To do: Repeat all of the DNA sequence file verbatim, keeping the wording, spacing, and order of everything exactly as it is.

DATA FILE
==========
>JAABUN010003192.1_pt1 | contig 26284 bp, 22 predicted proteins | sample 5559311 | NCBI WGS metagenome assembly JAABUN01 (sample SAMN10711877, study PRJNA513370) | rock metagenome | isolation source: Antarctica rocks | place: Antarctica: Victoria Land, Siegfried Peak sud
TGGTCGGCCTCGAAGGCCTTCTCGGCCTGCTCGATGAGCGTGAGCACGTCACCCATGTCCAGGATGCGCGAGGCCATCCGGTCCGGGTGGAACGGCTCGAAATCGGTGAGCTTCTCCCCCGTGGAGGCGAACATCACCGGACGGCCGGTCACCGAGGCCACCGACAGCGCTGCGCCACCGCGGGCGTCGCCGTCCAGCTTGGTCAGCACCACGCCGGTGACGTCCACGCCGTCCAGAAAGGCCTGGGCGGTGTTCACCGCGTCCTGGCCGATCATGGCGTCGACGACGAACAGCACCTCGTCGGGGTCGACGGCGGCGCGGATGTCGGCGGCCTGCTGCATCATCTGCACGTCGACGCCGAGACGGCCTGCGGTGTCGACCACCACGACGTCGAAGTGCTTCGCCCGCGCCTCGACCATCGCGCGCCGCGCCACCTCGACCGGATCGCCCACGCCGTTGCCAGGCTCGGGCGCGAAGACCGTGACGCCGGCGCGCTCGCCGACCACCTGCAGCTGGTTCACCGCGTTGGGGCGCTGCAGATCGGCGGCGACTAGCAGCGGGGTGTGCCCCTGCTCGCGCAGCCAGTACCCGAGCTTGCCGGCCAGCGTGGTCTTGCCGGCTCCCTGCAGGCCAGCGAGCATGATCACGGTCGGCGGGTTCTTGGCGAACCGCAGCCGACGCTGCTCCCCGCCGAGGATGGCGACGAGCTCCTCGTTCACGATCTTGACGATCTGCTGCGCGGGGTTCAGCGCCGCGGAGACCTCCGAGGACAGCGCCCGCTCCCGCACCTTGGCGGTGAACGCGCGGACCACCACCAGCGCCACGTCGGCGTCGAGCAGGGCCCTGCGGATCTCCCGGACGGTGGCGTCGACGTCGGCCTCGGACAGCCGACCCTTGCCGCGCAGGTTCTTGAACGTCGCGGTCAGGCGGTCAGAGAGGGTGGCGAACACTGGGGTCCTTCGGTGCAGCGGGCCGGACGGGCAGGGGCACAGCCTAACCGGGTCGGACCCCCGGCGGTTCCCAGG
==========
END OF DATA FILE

>JAABUN010003192.1_pt1 | contig 26284 bp, 22 predicted proteins | sample 5559311 | NCBI WGS metagenome assembly JAABUN01 (sample SAMN10711877, study PRJNA513370) | rock metagenome | isolation source: Antarctica rocks | place: Antarctica: Victoria Land, Siegfried Peak sud
TGGTCGGCCTCGAAGGCCTTCTCGGCCTGCTCGATGAGCGTGAGCACGTCACCCATGTCCAGGATGCGCGAGGCCATCCGGTCCGGGTGGAACGGCTCGAAATCGGTGAGCTTCTCCCCCGTGGAGGCGAACATCACCGGACGGCCGGTCACCGAGGCCACCGACAGCGCTGCGCCACCGCGGGCGTCGCCGTCCAGCTTGGTCAGCACCACGCCGGTGACGTCCACGCCGTCCAGAAAGGCCTGGGCGGTGTTCACCGCGTCCTGGCCGATCATGGCGTCGACGACGAACAGCACCTCGTCGGGGTCGACGGCGGCGCGGATGTCGGCGGCCTGCTGCATCATCTGCACGTCGACGCCGAGACGGCCTGCGGTGTCGACCACCACGACGTCGAAGTGCTTCGCCCGCGCCTCGACCATCGCGCGCCGCGCCACCTCGACCGGATCGCCCACGCCGTTGCCAGGCTCGGGCGCGAAGACCGTGACGCCGGCGCGCTCGCCGACCACCTGCAGCTGGTTCACCGCGTTGGGGCGCTGCAGATCGGCGGCGACTAGCAGCGGGGTGTGCCCCTGCTCGCGCAGCCAGTACCCGAGCTTGCCGGCCAGCGTGGTCTTGCCGGCTCCCTGCAGGCCAGCGAGCATGATCACGGTCGGCGGGTTCTTGGCGAACCGCAGCCGACGCTGCTCCCCGCCGAGGATGGCGACGAGCTCCTCGTTCACGATCTTGACGATCTGCTGCGCGGGGTTCAGCGCCGCGGAGACCTCCGAGGACAGCGCCCGCTCCCGCACCTTGGCGGTGAACGCGCGGACCACCACCAGCGCCACGTCGGCGTCGAGCAGGGCCCTGCGGATCTCCCGGACGGTGGCGTCGACGTCGGCCTCGGACAGCCGACCCTTGCCGCGCAGGTTCTTGAACGTCGCGGTCAGGCGGTCAGAGAGGGTGGCGAACACTGGGGTCCTTCGGTGCAGCGGGCCGGACGGGCAGGGGCACAGCCTAACCGGGTCGGACCCCCGGCGGTTCCCAGG